CN
     
  9. sektorgaz

    sektorgaz Member

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    cyclenoob, if you haven't replaced it - assume that the clutch is original. Read the bigfitz52 post above. We're reiterating all that he already said on the topic.
     
  10. bigfitz52

    bigfitz52 Well-Known Member

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    Or, run it until it begins to slip, and then rebuild it.

    The key word is "until." An original, half-petrified clutch will not last long, even if it seems to work OK initially. Even with the correct oil.

    As soon as it gives any hint of slippage rebuild it before you cook the steels.

    Something to keep in mind in regard to 30-year old bikes: a LOT of things, like the clutch, or the tach drive seals, or wheel bearings, etc., will work OK at first once you start riding the bike again. But they won't last long and will pop up as "problems" when in fact, they are just more easily overlooked maintenance items that needed to be dealt with.
     
  11. quebecois59

    quebecois59 Well-Known Member

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    Same philosophy could be applied to everyone's own body, except that you can't do any part replacement, well, some are possible, but most aren't.
     
    Keepit80s likes this.
  12. FtUp

    FtUp Well-Known Member

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    sounds like good advice, thanks. I have only had the bike since late august and in that time it has been doing what it has done most of it's life. I probably won't get to ride it till next spring at this point.

    thanks for the heads up about "cooking the steels". not having much motorcycle experience, I would not have thought of that. I am guessing that the "steels" are the discs between the clutch discs? and are not generally replaced? also, what is a normal lifespan for a clutch set? assuming the bike wasn't treated badly and driven "normally", how many miles do they last?

    CN
     
  13. bigfitz52

    bigfitz52 Well-Known Member

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    Yes, by "steels" I meant the plain plates. Once the clutch starts to slip, they can quickly become overheated, burnt blue and warp.

    Generally speaking, unless it's a high-mileage bike, they can be re-used after a little cleanup with Scotchbrite. But not if they're burnt blue or warped.

    Again, mileage has nothing to do with the functionality of your 30-year old clutch. AGE is what will have done it in, like all of mine and everyone else's too (whether they know it or not, YET.)

    If it weren't for the "sitting for years/turning into linoleum" thing, clutch life can range anywhere from 10,000 miles (or even less) to over 20,000 miles depending on how the bike was ridden.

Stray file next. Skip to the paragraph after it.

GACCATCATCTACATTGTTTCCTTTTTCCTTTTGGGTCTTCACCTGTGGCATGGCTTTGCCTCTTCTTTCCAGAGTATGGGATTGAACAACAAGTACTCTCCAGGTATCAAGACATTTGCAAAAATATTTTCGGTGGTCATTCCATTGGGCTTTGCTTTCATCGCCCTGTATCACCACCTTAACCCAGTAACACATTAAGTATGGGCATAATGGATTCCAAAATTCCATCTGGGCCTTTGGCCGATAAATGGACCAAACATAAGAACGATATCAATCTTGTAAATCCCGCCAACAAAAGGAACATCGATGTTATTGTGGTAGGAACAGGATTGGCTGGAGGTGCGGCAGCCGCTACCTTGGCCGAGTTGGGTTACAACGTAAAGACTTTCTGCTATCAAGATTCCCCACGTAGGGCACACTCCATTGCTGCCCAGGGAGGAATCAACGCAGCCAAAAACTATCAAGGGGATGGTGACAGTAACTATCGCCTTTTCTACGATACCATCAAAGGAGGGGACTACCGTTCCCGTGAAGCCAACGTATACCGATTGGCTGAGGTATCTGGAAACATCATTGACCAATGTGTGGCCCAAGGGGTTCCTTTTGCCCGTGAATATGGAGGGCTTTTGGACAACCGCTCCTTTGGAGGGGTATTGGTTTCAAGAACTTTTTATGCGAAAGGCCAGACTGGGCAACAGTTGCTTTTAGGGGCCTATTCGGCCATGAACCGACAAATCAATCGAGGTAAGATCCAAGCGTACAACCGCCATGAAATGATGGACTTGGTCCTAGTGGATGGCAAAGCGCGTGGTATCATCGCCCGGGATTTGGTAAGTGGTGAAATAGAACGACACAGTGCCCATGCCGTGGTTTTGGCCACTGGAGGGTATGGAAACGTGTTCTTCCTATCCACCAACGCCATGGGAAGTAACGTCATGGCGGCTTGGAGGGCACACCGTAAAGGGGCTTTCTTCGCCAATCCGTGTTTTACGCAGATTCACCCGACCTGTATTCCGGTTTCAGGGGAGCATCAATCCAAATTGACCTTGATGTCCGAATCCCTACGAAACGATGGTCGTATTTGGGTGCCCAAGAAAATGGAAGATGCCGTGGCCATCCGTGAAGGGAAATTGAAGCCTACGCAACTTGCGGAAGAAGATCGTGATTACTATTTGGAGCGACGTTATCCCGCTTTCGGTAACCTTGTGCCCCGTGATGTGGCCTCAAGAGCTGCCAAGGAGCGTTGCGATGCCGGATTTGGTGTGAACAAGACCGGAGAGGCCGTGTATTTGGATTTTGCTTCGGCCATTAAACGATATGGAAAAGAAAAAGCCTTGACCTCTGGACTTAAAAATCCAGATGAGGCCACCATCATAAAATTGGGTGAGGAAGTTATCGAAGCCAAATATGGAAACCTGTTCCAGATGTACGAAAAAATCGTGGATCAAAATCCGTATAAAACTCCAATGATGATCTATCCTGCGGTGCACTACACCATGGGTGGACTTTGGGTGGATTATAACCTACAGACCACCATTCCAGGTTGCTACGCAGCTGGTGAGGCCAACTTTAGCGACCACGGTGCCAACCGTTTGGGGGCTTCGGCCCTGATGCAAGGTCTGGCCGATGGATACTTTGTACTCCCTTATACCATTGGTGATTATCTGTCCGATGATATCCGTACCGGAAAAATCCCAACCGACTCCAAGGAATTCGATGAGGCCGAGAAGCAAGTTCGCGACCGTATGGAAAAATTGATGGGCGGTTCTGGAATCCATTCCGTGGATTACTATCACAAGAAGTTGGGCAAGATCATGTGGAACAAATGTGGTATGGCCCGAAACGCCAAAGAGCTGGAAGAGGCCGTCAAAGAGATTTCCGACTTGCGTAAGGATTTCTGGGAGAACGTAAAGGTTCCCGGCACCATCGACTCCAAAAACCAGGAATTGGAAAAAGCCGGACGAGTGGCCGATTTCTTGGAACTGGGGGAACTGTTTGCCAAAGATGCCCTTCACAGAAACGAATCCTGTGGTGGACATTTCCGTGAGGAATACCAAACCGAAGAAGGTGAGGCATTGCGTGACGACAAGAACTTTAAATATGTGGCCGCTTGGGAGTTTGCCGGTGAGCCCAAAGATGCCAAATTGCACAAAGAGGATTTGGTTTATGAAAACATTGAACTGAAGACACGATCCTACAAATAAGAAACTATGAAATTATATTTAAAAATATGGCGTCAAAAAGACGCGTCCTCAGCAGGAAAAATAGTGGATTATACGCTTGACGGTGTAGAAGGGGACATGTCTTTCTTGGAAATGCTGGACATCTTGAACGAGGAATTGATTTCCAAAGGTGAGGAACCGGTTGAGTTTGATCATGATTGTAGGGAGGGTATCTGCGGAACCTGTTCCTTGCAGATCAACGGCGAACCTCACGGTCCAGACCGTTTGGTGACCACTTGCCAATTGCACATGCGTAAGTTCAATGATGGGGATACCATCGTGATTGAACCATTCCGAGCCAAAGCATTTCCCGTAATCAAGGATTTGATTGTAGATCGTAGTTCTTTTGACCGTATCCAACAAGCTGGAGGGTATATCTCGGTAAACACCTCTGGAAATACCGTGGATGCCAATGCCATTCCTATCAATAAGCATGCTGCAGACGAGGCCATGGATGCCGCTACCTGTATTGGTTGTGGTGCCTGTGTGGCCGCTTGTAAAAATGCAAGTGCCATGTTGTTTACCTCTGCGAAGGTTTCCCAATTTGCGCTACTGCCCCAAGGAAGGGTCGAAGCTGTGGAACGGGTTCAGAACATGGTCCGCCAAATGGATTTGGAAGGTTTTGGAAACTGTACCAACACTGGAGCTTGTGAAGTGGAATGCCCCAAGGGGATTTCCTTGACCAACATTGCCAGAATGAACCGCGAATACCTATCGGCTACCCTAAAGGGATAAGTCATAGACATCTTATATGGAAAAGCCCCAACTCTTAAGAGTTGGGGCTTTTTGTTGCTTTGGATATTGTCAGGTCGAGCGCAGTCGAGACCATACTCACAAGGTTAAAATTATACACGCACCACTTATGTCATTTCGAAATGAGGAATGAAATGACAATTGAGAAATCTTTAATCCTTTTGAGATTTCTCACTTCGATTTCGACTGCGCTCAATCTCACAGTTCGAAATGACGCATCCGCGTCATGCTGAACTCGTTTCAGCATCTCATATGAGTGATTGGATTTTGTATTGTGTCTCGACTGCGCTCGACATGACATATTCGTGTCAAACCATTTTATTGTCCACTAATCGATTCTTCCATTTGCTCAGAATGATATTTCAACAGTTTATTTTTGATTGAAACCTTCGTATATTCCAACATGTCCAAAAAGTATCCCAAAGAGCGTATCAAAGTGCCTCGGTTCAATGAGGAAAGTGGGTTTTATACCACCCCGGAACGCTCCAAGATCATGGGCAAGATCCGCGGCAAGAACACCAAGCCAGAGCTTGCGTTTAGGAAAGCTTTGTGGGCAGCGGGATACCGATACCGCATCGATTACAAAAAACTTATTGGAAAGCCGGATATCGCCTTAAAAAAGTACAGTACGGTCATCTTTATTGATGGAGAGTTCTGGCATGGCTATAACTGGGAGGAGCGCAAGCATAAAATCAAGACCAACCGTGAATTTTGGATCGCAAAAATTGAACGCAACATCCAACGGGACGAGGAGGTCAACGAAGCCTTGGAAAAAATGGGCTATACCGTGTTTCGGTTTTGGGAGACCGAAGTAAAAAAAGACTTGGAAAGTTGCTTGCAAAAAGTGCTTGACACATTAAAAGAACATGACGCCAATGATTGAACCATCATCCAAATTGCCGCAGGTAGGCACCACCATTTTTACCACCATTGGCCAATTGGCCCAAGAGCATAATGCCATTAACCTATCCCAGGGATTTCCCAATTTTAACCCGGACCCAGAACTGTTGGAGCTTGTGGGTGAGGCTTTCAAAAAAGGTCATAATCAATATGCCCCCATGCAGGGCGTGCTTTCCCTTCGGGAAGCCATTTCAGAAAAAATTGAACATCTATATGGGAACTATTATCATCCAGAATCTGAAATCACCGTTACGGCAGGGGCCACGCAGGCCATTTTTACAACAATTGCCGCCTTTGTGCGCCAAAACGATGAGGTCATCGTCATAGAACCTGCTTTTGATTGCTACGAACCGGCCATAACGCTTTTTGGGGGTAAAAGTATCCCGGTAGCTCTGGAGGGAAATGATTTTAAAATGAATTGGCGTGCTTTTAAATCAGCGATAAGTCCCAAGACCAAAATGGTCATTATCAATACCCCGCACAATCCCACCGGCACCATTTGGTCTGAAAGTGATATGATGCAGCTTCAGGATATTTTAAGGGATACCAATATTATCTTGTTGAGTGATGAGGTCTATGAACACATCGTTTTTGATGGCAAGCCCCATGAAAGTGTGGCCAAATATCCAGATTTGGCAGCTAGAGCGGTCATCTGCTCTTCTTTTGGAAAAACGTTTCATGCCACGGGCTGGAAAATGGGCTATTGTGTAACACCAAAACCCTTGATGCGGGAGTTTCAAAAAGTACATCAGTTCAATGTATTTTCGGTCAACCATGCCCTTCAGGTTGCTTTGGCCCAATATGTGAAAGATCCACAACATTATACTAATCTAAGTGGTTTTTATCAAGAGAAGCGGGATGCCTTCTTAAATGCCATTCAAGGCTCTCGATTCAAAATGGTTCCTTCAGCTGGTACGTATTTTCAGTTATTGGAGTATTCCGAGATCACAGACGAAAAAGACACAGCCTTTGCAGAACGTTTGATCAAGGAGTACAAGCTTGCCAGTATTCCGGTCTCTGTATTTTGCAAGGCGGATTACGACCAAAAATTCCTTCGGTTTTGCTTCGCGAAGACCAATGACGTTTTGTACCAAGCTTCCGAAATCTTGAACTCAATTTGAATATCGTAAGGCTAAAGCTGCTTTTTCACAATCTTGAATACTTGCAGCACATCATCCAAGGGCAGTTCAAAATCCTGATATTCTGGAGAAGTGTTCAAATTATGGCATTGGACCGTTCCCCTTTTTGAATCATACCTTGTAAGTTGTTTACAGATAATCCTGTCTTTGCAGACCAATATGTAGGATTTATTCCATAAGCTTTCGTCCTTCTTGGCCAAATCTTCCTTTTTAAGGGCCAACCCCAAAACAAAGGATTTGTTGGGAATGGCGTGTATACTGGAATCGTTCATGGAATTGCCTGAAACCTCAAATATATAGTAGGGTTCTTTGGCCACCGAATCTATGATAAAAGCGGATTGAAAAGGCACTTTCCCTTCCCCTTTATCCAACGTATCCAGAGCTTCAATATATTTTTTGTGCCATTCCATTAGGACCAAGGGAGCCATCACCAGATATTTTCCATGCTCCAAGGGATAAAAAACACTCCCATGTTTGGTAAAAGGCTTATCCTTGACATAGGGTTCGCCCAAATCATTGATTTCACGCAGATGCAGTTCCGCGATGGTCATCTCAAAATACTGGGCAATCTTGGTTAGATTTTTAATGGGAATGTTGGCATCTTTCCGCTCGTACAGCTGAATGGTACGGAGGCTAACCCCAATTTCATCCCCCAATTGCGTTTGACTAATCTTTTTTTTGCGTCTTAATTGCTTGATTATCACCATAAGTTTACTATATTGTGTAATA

But all the sitting has negated that.
     
  14. quebecois59

    quebecois59 Well-Known Member

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    DO I understand that it would be better to drain the engine oil before a long storage? Or change it once a year and crank the engine every month or so?
     
  15. bigfitz52

    bigfitz52 Well-Known Member

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    Better to store with fresh oil in it. No need to change once a year, spinning the motor over occasionally (without introducing fuel) is OK; however if left sitting long enough the friction plates in the wet clutch will suffer.

    Most of our bikes however, were NOT "stored carefully." Most just got shoved in a corner of the garage (or yard) and forgot about, with whatever oil (and gas) was in them when they ran last.

    Most people don't "properly store" bikes for 20+ years though. A couple of years layup won't murder your clutch.
     
  16. quebecois59

    quebecois59 Well-Known Member

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    Makes plenty of sense.
     
  17. FtUp

    FtUp Well-Known Member

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    understood. I don't plan to ride my bike hard either, definitely an "easy rider" here. at any rate, I am certain it is fine for now. new brakes and brake lines are at the top of the list right now.

    CN
     
  18. bigfitz52

    bigfitz52 Well-Known Member

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    Like I said, it will work for a while but will eventually start slipping; when it does it's simply rebuild time. When it does happen, taking care of it immediately will make it less expensive (if you can re-use the plain plates.)

    Most "latent" problems such as the ones I mentioned will surface within a couple thousand miles of putting the bike back in service, or less. Tach drive seals (mechanical tach bikes only) seem to last about 200 miles of renewed use before biting it. Wheel bearings will last until the 30-year old jellied grease fails.
     
  19. FtUp

    FtUp Well-Known Member

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    great advice to be sure.

    CN

     
  20. Bluestar

    Bluestar New Member

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    Synthetic oils not labeled "Resource conserving" or energy conserving are okay to use on set clutch bikes. Just look at the back of the oil container where the ratings are, bottom of the circle.